Spotted Lanternfly | Florida & New Jersey | Excel
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Spotted Lanternfly

Every critter has their own story.

The secret of Integrated Pest Management (IPM), a proven, cost-effective strategy to combat pest problems without unnecessary pesticide use, is to understand the life-cycle of the pest that is pestering.

What is a spotted lanternfly?

The spotted lanternfly is an invasive insect species in the United States. They are native to China as well as parts of Japan, India, Vietnam, and Taiwan. It is believed that spotted lanternflies were brought to the U.S. through trade. 

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They were first discovered in Pennsylvania in 2014. From there, their populations spread to New Jersey, New York, Connecticut, Maryland, Delaware, Virginia, West Virginia, and Ohio. Since their arrival, their populations have grown exponentially.

What do spotted lanternflies look like?

Spotted lanternflies change in appearance a great deal as they grow. They begin their life in an egg mass.

 

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Egg masses are roughly 1 inch in size. Newly laid masses have a light gray, mud-like coating. As the masses age, the coatings become tan and have a dried and cracked appearance. Hatched masses lose the mud-like coating, exposing the individual, seed-like eggs beneath. Masses may be found attached to trees, rocks, firewood, pallets, outdoor furniture, boats, and virtually anything else that is left outdoors. One adult female can lay up to 2 egg masses. Nymphs go through four stages. During the first three, they are black with white spots, and they grow from a few millimeters to ¼ inch in size. During the fourth stage, they are bright red with white spots and black stripes, and they grow to be around ½ inch in size. Nymphs have no wings but they are strong jumpers. Adults are approximately 1 inch in length and have two pairs of wings. Their forewings are gray with black dots, and they have black markings on the tips. Their hindwings are black with a white stripe on the front half, and red with black dots on the rear half. Their abdomens are yellow with black bands.

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When are spotted lanternflies active?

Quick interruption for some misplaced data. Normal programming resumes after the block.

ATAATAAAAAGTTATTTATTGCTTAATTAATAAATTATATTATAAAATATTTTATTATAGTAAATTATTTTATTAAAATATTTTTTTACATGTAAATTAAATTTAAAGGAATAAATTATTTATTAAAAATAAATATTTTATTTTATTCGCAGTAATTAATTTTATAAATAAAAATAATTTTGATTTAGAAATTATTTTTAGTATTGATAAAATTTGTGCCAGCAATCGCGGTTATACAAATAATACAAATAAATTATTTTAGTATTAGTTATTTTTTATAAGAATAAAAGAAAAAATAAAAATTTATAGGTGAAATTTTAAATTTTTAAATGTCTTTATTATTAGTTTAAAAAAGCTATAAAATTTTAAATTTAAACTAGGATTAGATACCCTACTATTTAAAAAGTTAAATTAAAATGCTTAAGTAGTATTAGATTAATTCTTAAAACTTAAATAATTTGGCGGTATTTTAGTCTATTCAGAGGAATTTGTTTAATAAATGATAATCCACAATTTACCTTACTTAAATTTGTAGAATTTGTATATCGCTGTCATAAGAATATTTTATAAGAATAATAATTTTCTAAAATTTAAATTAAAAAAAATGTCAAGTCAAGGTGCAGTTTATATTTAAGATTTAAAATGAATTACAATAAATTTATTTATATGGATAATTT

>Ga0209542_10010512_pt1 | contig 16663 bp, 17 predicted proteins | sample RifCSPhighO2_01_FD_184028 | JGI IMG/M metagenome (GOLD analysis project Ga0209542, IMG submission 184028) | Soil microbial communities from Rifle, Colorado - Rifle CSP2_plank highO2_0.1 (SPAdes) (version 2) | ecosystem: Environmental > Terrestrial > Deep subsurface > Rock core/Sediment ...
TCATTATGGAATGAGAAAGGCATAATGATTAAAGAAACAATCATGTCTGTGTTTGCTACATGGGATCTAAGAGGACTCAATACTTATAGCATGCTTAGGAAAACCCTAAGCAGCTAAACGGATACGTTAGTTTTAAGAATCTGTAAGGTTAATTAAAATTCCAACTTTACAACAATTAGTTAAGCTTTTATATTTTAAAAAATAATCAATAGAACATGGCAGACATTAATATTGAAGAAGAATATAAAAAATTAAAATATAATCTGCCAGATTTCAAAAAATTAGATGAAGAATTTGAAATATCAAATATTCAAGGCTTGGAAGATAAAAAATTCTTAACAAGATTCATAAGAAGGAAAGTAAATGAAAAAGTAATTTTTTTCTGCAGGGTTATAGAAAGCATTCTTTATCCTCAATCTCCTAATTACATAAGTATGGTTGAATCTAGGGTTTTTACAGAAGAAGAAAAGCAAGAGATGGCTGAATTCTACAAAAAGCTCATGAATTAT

Egg masses are present from September until June. Nymphs begin emerging in May and mature through the first three nymphal stages between May and July. They remain in the fourth nymphal stage from July to September. Adults emerge in July and stick around until December. Adults begin laying eggs in September and continue to do so until they die off in December.

Are spotted lanternflies harmful to humans?

Spotted lanternflies do not bite or sting, so their presence poses no direct threat to humans. However, their feeding habits severely affect the health of more than 70 plant species, and their presence greatly affects agriculture as a whole. They suck the sap out of their preferred crops which puts stress on the plants and causes their health and yield to decline. To make matters worse, spotted lanternflies excrete a sugary substance called honeydew which can lead to sooty mold growth on plants. The sweet liquid can also attract other insects like wasps and ants.

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What plants do spotted lanternflies damage? Spotted lanternflies much prefer the Tree of Heaven, or Ailanthus altissima, but they have also taken a liking to more than 70 other plants. According to the USDA, the plants that are at risk are almonds, apples, apricots, cherries, grapes, hops, maple trees, nectarines, oak trees, peaches, pine trees, plums, poplar trees, sycamore trees, walnut trees, and willow trees.

Are spotted lanternflies dangerous to pets?

Spotted lanternflies pose very little danger to pets since they do not bite or sting. They are not poisonous if ingested, though they may cause pets to experience upset stomach, loss of appetite, drooling, and possibly vomiting.

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How to control spotted lanternflies

To help stop their spread, New Jersey has established a quarantine zone which restricts the transport of certain items. The 13 counties included in the zone are Burlington, Camden, Essex, Gloucester, Hunterdon, Mercer, Middlesex, Monmouth, Morris, Salem, Somerset, Union, and Warren. Residents of these counties must complete this “compliance checklist” before moving the listed items out of the quarantine zone. If you find any spotted lanternflies during your checklist inspection, take a look at our Residential Pest Control plans.

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Businesses must also follow additional protocols, including obtaining permits from NJDA. If you are finding any spotted lanternflies around your business, check out our Commercial Pest Control plans.  Spotted lanternflies are one pest that should be left to the professionals. Call Excel today and let us take care of the problem.

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